Flexible grouping is one of the best ways to meet learners at their readiness level, or Zone of Proximal Development. In order to figure out a learner’s readiness level in any given subject, there needs to be a pre- assessment. Given at the start of new learning, a pre-assessment helps both the teacher and the learner determine where to begin and are essential in learner centered proficiency based education. We cannot assume what learners do, or do not know, based simply on their social grade is school. Nor can we assume that performance in one content area or topic will indicate performance in others. In order to be truly learner centered and proficiency based, we need to use pre-assessment strategies to determine what our learners are ready for.
One of the core questions in creating a learner-centered proficiency based environment is “who has the control?” Posing this question in a variety of circumstances can help teachers and staff in a learning environment take steps to increase the learner-centeredness of any place or experience. Today I want to talk about this question in relation to handing out papers or materials for assignments and tasks.
When working in a learner-centered proficiency based system, it is really important that members of the learning community have some common understandings. I can’t think of any place where this is more important than with proficiency expectations. We’ve spent a good deal of time working on learning targets and assessments, and much of that work has focused on score 3 and foundational elements. It is equally important that we spend some time building common understandings about what it means to work a score 4, or exceeding levels of targets.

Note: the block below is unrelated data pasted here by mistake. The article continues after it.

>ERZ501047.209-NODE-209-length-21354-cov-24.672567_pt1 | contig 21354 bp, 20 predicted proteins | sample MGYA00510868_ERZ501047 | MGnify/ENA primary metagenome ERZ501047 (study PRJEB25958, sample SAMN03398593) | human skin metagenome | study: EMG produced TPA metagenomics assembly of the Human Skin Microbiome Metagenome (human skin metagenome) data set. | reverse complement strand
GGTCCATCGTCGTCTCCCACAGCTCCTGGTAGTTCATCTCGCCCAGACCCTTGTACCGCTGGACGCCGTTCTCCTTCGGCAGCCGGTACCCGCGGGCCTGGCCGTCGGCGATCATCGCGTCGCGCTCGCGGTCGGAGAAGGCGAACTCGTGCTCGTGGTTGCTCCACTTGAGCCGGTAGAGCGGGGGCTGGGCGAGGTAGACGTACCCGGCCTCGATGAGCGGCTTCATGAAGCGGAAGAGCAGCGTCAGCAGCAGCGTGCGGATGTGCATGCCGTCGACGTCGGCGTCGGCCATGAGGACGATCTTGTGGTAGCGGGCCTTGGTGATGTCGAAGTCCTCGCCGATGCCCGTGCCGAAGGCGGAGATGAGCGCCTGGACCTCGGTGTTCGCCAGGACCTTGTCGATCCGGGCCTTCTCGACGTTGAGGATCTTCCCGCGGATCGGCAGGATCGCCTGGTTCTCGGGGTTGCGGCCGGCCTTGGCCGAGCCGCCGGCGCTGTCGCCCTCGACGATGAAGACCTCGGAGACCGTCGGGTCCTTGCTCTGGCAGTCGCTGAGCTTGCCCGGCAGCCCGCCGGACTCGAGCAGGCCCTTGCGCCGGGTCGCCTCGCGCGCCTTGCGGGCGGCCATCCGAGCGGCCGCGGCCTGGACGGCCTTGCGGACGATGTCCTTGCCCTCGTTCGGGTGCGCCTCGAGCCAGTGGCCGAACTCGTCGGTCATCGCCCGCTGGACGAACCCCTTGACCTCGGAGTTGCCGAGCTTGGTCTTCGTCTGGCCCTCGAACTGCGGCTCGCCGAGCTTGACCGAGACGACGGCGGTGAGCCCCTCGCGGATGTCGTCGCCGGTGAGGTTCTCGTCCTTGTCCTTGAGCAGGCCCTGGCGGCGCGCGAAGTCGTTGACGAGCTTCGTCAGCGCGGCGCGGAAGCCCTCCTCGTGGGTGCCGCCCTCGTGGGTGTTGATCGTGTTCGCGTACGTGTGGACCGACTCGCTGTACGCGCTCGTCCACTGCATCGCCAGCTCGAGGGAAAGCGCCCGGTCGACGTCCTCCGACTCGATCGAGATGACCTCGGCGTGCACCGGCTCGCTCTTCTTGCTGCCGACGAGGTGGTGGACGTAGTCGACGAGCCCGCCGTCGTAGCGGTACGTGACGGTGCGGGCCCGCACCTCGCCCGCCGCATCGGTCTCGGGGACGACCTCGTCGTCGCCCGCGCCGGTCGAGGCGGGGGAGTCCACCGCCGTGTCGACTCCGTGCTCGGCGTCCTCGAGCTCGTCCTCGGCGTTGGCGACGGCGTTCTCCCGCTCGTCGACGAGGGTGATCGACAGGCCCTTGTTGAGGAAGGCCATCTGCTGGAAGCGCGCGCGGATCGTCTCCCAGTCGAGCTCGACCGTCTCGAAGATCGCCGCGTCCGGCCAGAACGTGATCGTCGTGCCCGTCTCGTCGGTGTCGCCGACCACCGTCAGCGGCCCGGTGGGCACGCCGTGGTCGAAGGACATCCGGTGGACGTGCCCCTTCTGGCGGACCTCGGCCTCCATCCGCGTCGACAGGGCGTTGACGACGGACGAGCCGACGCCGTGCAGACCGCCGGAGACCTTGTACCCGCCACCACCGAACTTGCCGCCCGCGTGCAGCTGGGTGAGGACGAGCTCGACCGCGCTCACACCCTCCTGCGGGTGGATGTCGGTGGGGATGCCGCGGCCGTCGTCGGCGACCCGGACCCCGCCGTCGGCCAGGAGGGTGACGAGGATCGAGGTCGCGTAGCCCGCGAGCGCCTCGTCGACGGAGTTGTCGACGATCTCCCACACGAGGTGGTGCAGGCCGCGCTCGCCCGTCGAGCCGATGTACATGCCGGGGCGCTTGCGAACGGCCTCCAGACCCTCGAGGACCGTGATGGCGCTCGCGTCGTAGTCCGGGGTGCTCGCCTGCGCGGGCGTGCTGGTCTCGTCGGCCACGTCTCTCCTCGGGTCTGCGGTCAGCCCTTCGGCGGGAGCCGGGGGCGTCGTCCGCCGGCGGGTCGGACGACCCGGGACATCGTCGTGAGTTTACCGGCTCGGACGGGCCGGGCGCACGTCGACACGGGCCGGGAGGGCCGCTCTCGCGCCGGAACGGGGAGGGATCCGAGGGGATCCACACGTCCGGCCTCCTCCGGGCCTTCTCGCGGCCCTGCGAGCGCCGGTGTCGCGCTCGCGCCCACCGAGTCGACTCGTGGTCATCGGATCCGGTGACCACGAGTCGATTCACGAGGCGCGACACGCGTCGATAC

An essential component of learner centered proficiency based education is being able to meet learners at their particular readiness level in any area. Readiness level is another way of talking about the Zone of Proximal Development, the sweet spot of learning. In a personalized learning environment there should never be a moment when a learner is disengaged because they are being expected to work at a level that is either too hard or too easy. This is where flexible grouping comes in.
Have you ever visited a classroom, or a team, or a school, and felt like there was some kind of secret code the members all shared? Perhaps the learners and teachers were using hand signals, or using specific words and phrases which clearly had a meaning that was understood by all the learning community members. The communication took very little effort, and happened quickly and smoothly. Classrooms and schools that have successfully shared and sustained a common language are special places with an environment prime for powerful learning.
Last week we thought about the importance of revisiting the initial work around culture we engaged our learners in at the start of the year. It can be helpful to have some protocols at the ready to use, since visioning and setting codes of conduct can be messy work! Here are two protocols, which many of us have used in different contexts, that are great for supporting vision setting: